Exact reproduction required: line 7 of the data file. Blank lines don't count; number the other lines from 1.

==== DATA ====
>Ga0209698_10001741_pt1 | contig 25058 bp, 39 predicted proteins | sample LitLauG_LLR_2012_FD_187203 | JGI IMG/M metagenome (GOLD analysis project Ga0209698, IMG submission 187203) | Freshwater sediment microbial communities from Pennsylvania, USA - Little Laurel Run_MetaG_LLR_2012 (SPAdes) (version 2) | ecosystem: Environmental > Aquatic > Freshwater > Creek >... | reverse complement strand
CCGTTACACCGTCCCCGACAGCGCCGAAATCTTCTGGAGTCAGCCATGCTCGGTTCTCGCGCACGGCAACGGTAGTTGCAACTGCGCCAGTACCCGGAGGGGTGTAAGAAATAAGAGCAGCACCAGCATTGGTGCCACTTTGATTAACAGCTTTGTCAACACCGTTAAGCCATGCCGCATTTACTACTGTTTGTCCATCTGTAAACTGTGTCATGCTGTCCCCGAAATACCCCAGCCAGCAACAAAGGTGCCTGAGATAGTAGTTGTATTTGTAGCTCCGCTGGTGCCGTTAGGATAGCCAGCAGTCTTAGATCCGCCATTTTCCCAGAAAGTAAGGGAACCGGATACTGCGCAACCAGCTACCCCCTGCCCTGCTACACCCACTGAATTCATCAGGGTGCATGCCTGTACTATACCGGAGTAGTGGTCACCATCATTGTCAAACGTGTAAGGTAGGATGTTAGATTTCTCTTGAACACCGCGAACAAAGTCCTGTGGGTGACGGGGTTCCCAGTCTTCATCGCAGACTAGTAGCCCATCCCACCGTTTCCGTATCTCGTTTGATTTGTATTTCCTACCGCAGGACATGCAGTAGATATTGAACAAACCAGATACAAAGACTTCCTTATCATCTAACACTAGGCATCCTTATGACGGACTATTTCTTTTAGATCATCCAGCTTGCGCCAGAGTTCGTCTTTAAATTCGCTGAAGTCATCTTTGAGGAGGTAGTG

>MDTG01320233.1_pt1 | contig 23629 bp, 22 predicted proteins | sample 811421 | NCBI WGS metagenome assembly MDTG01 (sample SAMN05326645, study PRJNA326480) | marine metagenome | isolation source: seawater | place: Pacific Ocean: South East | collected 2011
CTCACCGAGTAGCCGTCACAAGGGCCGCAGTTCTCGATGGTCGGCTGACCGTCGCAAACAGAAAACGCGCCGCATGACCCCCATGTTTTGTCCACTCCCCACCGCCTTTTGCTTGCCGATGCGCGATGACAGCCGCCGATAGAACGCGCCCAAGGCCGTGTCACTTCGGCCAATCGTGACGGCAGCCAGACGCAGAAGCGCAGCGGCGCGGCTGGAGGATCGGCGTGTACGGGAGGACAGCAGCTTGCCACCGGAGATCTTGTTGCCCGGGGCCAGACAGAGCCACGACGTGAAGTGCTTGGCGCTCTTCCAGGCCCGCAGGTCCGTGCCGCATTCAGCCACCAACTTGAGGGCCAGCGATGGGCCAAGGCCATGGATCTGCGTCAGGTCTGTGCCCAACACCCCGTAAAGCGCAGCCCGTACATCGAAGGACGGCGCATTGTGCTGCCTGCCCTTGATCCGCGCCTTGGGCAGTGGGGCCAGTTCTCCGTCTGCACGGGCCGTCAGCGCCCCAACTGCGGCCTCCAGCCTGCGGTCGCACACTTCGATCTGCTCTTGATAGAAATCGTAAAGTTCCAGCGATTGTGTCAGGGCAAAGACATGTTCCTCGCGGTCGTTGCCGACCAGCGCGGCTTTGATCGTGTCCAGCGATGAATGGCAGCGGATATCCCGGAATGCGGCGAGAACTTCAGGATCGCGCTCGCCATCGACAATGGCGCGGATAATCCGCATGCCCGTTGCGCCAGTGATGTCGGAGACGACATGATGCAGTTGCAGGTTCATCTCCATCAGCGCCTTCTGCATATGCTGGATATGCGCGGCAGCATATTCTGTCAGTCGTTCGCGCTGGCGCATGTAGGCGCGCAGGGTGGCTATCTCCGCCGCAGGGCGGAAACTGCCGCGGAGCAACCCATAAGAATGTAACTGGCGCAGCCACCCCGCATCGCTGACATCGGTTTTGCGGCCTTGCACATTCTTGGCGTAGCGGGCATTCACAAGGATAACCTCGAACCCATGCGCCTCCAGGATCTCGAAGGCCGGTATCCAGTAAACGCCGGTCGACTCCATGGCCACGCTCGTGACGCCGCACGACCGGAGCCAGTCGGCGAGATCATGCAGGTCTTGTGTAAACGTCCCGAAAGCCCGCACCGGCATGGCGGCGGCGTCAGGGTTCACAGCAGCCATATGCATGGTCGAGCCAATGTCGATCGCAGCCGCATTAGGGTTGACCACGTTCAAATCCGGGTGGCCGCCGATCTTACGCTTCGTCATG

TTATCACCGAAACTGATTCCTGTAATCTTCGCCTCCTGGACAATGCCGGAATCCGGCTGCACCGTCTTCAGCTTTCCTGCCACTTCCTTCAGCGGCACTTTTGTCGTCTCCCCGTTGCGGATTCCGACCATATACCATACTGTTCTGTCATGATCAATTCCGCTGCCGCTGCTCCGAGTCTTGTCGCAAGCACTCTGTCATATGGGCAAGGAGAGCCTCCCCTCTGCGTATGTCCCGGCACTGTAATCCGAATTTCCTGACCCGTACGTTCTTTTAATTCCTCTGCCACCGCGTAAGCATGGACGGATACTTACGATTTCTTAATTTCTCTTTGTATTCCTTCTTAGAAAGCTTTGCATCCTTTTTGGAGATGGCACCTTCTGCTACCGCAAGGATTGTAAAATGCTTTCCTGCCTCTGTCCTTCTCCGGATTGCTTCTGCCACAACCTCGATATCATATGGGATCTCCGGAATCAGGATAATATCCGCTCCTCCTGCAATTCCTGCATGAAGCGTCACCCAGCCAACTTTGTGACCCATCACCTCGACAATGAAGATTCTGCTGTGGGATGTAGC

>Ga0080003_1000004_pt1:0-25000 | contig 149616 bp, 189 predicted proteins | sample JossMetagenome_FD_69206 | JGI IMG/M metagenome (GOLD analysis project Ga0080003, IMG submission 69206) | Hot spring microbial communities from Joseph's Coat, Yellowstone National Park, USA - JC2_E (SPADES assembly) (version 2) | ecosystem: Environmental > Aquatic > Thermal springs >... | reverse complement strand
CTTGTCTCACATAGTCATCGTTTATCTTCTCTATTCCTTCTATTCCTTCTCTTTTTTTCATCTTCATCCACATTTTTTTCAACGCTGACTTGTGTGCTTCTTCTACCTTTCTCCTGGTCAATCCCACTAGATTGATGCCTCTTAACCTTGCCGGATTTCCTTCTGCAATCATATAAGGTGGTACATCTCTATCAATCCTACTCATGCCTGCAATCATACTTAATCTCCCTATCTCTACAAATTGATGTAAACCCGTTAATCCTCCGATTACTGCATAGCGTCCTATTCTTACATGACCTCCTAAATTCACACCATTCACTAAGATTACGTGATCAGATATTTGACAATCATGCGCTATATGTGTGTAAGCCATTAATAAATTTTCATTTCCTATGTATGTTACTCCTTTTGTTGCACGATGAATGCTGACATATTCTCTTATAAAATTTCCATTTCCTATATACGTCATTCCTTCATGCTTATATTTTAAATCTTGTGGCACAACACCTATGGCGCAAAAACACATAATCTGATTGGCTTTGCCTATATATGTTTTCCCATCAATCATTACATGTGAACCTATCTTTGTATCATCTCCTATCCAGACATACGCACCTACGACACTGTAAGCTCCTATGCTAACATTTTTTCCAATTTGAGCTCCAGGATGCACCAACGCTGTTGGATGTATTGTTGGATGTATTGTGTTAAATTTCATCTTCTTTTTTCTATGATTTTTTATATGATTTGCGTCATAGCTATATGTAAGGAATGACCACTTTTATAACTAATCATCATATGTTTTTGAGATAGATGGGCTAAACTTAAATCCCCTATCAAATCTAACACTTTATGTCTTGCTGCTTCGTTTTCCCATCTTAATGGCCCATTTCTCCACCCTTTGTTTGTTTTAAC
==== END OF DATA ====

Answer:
CTTGTCTCACATAGTCATCGTTTATCTTCTCTATTCCTTCTATTCCTTCTCTTTTTTTCATCTTCATCCACATTTTTTTCAACGCTGACTTGTGTGCTTCTTCTACCTTTCTCCTGGTCAATCCCACTAGATTGATGCCTCTTAACCTTGCCGGATTTCCTTCTGCAATCATATAAGGTGGTACATCTCTATCAATCCTACTCATGCCTGCAATCATACTTAATCTCCCTATCTCTACAAATTGATGTAAACCCGTTAATCCTCCGATTACTGCATAGCGTCCTATTCTTACATGACCTCCTAAATTCACACCATTCACTAAGATTACGTGATCAGATATTTGACAATCATGCGCTATATGTGTGTAAGCCATTAATAAATTTTCATTTCCTATGTATGTTACTCCTTTTGTTGCACGATGAATGCTGACATATTCTCTTATAAAATTTCCATTTCCTATATACGTCATTCCTTCATGCTTATATTTTAAATCTTGTGGCACAACACCTATGGCGCAAAAACACATAATCTGATTGGCTTTGCCTATATATGTTTTCCCATCAATCATTACATGTGAACCTATCTTTGTATCATCTCCTATCCAGACATACGCACCTACGACACTGTAAGCTCCTATGCTAACATTTTTTCCAATTTGAGCTCCAGGATGCACCAACGCTGTTGGATGTATTGTTGGATGTATTGTGTTAAATTTCATCTTCTTTTTTCTATGATTTTTTATATGATTTGCGTCATAGCTATATGTAAGGAATGACCACTTTTATAACTAATCATCATATGTTTTTGAGATAGATGGGCTAAACTTAAATCCCCTATCAAATCTAACACTTTATGTCTTGCTGCTTCGTTTTCCCATCTTAATGGCCCATTTCTCCACCCTTTGTTTGTTTTAAC